Why do we not hear about these procedures?
The Ministry of State for Antiquities has offices abroad whose responsibility is to announce the procedures that we take in order to reassure tourists and potential tourists.
The West, following the dispersal of the Rabaa [Al-Adaweya] and Nahda sit-ins, sent planes to evacuate their citizens. What have you done to reassure them?
Three months following the dispersal of the Rabaa [Al-Adaweya] and Nahda sit-ins, we could not sleep because of the evacuations. We had to reformulate security structures for securing tourists. These countries reviewed these measures through security experts and media groups, and they were impressed by what they found.
Has this actually made a difference?
Germany and Italy have issued travel warnings to Egypt but the citizens did not respond to these warnings and the travel companies worked with the wishes of their citizens.But Sinai, a major tourist destination, is filled with hard-line groups.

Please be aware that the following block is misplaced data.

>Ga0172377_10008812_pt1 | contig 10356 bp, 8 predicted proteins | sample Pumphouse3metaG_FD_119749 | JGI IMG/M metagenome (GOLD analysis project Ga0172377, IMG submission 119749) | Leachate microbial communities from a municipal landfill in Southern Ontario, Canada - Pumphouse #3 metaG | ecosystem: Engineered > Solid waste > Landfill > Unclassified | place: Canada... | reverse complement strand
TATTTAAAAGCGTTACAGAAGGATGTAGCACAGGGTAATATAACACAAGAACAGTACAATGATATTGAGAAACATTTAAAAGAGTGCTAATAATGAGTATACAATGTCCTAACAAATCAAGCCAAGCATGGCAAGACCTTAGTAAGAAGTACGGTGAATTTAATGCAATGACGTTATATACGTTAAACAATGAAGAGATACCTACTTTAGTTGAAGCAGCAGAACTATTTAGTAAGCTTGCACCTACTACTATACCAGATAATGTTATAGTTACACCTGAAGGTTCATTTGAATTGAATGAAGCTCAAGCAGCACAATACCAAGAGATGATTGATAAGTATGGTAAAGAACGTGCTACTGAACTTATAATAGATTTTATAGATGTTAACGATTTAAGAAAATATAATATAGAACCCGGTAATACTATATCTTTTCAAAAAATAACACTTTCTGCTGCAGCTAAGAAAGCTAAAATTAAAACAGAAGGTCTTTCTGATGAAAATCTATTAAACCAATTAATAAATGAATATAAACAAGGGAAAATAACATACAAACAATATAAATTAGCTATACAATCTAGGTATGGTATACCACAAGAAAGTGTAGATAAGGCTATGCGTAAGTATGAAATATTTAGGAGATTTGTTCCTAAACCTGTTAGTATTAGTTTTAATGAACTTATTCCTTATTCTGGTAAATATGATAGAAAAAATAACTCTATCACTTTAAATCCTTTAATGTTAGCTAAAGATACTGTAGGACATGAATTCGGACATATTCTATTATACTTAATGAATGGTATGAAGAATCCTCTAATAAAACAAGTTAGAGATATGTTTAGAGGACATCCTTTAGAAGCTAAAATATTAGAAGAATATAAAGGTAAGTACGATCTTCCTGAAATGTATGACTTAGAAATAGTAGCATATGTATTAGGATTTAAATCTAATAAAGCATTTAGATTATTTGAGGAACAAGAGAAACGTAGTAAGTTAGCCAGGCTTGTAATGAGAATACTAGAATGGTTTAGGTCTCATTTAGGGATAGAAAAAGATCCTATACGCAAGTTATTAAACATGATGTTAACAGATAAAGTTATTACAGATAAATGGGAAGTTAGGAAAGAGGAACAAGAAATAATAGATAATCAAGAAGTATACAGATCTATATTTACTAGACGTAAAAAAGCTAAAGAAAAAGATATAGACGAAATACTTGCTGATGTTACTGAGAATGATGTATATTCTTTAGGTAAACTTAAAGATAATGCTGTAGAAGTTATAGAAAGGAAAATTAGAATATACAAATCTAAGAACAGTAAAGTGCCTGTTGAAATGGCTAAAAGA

Sinai has become safer for tourists and the security structure begins and ends with me as a tourist police officer. I receive the tourists at the airport and keep them secure. Since tourists typically travel the same routes, I am able to secure them in all locations that they visit. I also coordinate with relevant security directorates and security services, and large groups are often secured with armed vehicles.
How do you undertake the security operations that you are talking about?